Because of a nearly non-existent relationship with my sister, I spent most of my childhood alone and outside in the open air. I was a lonely and lonesome child that was unsure about how to interact with children my age, but only knew how to charm and socialize with adults who pitied me or who were inspired by me. I am certain now that I wanted to taste, feel, hear, and see all that the outside world and especially Mother Nature had to offer after I was trapped in a hospital for so long. The grass felt so ticklish, the trees were so huge, and the air was so crisp that it seemed to make everything clearer. I craved to climb trees, but I was still too short and stout to even reach a single branch. I use to stare at our brick red house from our outside street with a swell of pride that our house stood out in color and build. I use to stare between the cracks of misaligned red bricks, touch the green grass, and then skip up and down the driveway in my black polished shoes and sing aloud: “We’re off to see the Wizard! The wonderful “Wizard of Oz”! La, la, la…” I ran outside and skipped and skipped until my legs ached. Mother Nature became my reliable friend that I turned to when my sister was holed up in her room and especially when my parents argued. They argued a lot.
I did not understand what they argued about because their biting words were spoken in Chinese. I did not know a word of Chinese because I gained the medical language of IVs, needles, catheters, dialysis, and transplant. I just knew their constant fighting was not right, not normal, and contradicted any perfect image that our classic nuclear family portrayed. To this day, I still do not know what my parents fought about, but I have heard the stories and the blame crowned upon my Mother. Yes, my Mother was the evil seed who constantly put down my sister and Father. My Mother called my Father stupid and my Father’s response was throwing himself headfirst into his work even more to avoid her emotional and verbal abuse. The story goes that my Mother told my sister sharply and with finality when my sister was 10-years-old: “I’m not going to deal with you anymore.” I hold a frightening memory of my Mother aiming to slap my sister across the face and my sister darting out from our Mother’s iron hand before it struck her icy cold or burning hot.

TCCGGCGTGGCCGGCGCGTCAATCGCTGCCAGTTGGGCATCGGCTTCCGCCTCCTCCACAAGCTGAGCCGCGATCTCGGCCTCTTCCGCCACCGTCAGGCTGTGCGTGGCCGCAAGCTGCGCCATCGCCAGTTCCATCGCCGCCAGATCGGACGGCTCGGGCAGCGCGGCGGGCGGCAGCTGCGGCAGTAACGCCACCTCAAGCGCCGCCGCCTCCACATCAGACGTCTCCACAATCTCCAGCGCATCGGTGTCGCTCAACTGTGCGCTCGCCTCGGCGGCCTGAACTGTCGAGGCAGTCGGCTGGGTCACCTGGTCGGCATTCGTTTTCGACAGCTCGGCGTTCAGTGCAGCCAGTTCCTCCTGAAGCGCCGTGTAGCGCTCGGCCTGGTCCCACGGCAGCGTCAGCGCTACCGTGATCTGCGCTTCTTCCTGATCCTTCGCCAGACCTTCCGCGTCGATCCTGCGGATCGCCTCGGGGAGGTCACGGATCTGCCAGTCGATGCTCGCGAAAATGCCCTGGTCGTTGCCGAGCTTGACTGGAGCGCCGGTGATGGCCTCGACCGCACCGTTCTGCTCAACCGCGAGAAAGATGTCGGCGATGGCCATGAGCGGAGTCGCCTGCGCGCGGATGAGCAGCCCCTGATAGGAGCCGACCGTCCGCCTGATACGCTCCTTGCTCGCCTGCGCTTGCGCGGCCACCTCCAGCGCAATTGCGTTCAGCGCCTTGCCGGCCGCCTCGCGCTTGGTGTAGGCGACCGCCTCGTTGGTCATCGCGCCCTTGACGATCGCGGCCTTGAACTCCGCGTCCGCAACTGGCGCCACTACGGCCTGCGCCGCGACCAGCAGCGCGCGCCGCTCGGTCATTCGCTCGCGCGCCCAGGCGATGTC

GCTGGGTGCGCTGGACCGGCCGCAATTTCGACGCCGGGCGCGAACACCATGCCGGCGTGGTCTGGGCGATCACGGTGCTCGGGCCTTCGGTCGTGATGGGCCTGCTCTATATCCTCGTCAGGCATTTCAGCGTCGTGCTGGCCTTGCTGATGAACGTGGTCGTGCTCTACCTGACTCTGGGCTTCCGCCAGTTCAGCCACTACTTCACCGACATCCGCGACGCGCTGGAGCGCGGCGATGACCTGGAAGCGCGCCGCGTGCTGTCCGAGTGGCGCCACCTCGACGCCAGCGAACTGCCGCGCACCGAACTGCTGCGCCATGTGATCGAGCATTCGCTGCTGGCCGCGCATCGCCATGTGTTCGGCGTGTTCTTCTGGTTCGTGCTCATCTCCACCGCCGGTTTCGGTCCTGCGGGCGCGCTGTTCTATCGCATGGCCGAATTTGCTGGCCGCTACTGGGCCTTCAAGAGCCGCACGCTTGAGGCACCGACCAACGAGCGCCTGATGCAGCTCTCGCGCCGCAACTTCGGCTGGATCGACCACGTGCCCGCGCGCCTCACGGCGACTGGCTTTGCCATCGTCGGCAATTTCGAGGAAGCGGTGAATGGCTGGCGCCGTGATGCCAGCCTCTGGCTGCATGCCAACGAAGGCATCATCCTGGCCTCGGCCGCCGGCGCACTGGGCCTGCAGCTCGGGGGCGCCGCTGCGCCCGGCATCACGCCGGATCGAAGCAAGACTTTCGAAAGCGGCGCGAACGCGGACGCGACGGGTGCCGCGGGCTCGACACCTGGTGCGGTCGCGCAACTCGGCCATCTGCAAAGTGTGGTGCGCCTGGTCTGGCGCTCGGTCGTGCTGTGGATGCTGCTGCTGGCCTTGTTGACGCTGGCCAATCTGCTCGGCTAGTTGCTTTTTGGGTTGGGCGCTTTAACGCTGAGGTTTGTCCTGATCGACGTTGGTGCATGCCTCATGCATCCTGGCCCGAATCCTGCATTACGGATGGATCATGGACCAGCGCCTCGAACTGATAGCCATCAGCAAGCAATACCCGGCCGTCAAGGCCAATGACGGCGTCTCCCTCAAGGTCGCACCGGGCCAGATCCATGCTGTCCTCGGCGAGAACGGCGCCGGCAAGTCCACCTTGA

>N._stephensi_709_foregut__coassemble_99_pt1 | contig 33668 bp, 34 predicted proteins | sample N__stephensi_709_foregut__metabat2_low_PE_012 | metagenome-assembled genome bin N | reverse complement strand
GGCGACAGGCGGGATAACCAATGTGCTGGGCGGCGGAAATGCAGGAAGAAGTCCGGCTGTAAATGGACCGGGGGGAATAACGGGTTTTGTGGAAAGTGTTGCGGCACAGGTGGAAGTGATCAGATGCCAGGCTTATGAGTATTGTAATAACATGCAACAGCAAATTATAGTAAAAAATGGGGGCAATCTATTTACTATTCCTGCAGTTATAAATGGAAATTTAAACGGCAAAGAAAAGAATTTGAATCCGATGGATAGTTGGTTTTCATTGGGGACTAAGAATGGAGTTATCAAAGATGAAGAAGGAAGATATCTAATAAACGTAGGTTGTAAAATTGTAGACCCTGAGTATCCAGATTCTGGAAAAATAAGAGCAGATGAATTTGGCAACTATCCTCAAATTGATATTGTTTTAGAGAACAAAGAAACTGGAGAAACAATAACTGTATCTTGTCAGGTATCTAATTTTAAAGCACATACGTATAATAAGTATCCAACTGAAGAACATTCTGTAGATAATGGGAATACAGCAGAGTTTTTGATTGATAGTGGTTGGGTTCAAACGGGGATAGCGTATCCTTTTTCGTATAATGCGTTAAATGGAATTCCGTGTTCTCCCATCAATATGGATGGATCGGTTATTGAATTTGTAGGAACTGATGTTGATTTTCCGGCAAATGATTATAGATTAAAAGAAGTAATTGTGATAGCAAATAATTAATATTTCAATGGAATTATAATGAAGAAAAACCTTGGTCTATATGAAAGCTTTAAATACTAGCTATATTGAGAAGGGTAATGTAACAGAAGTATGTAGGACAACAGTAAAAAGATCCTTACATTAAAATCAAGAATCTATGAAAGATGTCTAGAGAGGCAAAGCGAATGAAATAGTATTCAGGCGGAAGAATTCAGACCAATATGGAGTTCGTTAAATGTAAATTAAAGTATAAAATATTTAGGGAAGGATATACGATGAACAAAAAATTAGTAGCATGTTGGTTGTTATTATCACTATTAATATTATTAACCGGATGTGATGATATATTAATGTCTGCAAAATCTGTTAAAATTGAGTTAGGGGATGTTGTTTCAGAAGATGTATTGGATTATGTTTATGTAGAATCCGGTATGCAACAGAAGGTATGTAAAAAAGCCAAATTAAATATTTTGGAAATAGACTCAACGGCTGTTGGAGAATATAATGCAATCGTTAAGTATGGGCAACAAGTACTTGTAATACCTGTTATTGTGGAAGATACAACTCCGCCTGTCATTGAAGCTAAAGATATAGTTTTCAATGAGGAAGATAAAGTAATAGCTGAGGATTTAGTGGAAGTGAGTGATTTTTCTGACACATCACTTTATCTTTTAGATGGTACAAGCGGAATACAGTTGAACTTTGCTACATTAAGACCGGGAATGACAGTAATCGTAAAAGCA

I remember how my Mother treated me. No, my Mother did not put me down, snap, or strike me. Instead, my Mother nurtured and loved me out of guilt and as though I was a wilting flower that required constant care and love. There are endearing memories of sleeping in my Mother’s bed and her lying next to me with the thick ripples of her dark hair tickling my skin. I remember the scent of her strong perfume intoxicating and overpowering me as I was lulled into syrupy dreams in her enveloped arms. I heard her tell me how much she loved me as she stroked my hair and cheek. She called me “Bao Be,” which meant “Little Treasure” in Chinese. I never wanted to disappoint her or make her think less of me. I never wanted her to leave me the way she had somehow emotionally and mentally left my Father and sister behind.
But, I was confused.
I did not understand why I rarely saw my Father and why I was put in a situation where I saw my mother with two sharply contrasted faces: one who was loving to me and the other who snapped and snarled at my Father and sister. I barely hold any memories of my Father when I was a little girl and immediate post-transplant because he was not there, or maybe it is that I just do not remember him there. Rather, it was my Mother there—helping me with homework, singing Chinese songs, twirling around in dizzying dancing circles, or yelling and ranting and sobbing in foreign Chinese words. I never knew what to expect with my Mother and my reaction to her erratic actions was wavering between happiness and fear. As I became older and was more aware of my health problems, I wondered about my Father and if he was forced to work around the clock as a way to pay the heavy sums of hospital and health bills or as a way to truly avoid our dysfunctional and troubled household. It did not make sense to me why my mother treated my sister so poorly and bordering on brutal when my sister did nothing except to keep to herself with her writing and piano playing as a way shun what our family started out as and what it was dangerously becoming. My confusion slowly manifested into a dark guilt that my health problems and I were to blame and the cause of my family falling apart. This guilt never completely went away, especially when my parents finally divorced when I was 9-years-old.